Theresa May responds to criticism of her Grenfell Tower visit


British prime minister Theresa May has ordered a full public inquiry into the high-rise apartment blaze that killed at least 17 people in London amid growing public anxiety about whether similar blazes could occur in other housing blocks around the country.

"This will need to be a lot of work between us and other investigating agencies to establish what has happened and why and that is going to take a considerable period of time". "We owe that to the families, to the people who have lost loved ones, friends, and the homes in which they lived".

A massive fire raced through the 24-story high-rise apartment building in west London early Wednesday.

More than 70 people are in hospital, with 18 in critical care, and the toll is expected to rise.

The fire reportedly trapped many residents in the building - dozens are still missing. Commander Stuart Cundy of the Metropolitan Police said at 11 a.m. today: 'Sadly I can confirm the number of people that have died is now 17.

"In my 29 years of being a firefighter, I have never, ever seen anything of this scale", London Fire Brigade Commissioner Dany Cotton told NBC News.

Nearly all of the building had been searched but crews were still trying to put out "pockets of fire" in hard to reach places and "unknown numbers" remain inside, London Fire Brigade Assistant Commissioner Steve Apter said.

But David Collins, former chairman of the Grenfell Tower Residents' Association, said the building's management had failed to listen to residents' calls for improvements on fire safety.

London Police said an investigation had been launched to determine whether the blaze involved any crimes and Prime Minister Theresa May announced a public inquiry, a type of probe that's used to investigate issues of major public concern.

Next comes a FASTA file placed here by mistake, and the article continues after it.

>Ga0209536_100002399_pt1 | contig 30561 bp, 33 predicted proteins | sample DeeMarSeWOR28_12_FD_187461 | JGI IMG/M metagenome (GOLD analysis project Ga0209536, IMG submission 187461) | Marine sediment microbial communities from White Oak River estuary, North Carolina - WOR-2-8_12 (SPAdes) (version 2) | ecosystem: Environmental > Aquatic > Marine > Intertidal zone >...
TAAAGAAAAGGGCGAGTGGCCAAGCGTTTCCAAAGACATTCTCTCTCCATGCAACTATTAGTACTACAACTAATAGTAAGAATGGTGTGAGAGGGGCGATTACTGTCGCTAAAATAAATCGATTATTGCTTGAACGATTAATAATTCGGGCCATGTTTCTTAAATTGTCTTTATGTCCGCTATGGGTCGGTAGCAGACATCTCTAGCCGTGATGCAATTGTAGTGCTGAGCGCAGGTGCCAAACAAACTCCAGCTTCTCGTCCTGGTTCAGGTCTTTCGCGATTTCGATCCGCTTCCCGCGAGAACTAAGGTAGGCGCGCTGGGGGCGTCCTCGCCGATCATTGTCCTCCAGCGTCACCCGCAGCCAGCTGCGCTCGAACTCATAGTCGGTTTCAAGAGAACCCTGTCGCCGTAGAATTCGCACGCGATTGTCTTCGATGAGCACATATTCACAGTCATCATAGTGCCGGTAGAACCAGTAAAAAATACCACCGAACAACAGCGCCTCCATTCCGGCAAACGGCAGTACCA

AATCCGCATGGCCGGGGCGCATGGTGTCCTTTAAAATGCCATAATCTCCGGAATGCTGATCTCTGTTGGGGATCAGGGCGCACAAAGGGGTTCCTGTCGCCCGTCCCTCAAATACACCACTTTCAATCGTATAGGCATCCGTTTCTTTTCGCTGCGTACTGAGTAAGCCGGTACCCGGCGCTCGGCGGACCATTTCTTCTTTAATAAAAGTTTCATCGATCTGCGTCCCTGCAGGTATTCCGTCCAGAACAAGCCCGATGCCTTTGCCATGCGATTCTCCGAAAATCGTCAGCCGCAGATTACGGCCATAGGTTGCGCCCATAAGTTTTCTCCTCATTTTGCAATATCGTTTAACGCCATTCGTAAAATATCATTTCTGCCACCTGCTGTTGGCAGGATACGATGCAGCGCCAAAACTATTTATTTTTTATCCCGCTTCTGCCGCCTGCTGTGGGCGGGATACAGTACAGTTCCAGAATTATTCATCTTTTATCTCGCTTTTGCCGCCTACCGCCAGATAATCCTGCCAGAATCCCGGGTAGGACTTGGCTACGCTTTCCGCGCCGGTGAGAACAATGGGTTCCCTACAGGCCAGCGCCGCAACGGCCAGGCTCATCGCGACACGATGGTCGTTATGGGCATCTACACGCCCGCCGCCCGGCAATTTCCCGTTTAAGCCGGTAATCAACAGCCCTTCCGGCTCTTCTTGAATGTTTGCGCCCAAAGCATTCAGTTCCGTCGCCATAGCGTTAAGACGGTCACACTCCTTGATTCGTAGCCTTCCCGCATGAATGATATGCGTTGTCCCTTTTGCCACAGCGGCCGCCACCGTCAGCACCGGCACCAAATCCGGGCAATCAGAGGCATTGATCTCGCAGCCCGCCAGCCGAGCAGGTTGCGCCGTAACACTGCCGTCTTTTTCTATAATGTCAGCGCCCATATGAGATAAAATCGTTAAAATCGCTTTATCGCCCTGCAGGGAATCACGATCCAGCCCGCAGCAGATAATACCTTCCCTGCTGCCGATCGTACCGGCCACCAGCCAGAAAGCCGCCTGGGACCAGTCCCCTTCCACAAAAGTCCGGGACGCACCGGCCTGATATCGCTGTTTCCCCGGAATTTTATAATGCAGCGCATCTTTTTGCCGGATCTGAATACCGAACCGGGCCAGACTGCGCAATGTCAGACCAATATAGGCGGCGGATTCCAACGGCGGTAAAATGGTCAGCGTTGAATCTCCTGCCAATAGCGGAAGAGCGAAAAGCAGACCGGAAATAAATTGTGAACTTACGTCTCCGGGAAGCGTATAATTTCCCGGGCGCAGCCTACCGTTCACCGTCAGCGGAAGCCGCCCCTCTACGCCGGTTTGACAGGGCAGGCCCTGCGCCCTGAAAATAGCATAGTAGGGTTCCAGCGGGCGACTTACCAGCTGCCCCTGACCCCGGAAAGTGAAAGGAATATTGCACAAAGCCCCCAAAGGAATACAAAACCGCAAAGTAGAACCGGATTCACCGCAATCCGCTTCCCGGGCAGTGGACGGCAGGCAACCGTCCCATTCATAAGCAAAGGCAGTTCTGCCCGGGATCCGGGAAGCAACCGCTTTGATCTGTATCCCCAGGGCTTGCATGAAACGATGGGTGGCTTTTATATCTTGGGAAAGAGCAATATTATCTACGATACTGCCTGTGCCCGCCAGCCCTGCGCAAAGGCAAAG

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She said: "Most Muslims now observing Ramadan will normally not go to bed until about 2am, maybe 2.30am, [when] they have their late night last meal".

Residents of Borehamwood and Elstree have been queuing out of the door to donate goods such as toiletries, toys, clothes and food for the victims of the Grenfell Tower fire this week. "Today is one of those days", Rev. Mike Long said.

"As a service, we would like to reassure our communities that this type of fire is rare and that high-rise buildings are created to resist fire, stop the spread of smoke and provide a safe means of escape".

The presenter pleaded with people to "keep this spirit" and focus their energies on other local charities who need the help. She said firefighters witnessed people jumping and throwing their children out of the building. One woman threw a baby out the window to escape the flames.

The cause of the fire is under investigation, but experts have said that it was highly unusual because of the speed with which the tower was engulfed in flame.

Families were also concerned about two young Italian architects who were missing.

"Even if they breach the window, they don't spread externally up and around the building, which this one did", he told CTV News Channel from London.

The London Fire Brigade said firefighters were unable to access the upper floors both because of intense heat as well as concerns over structural safety.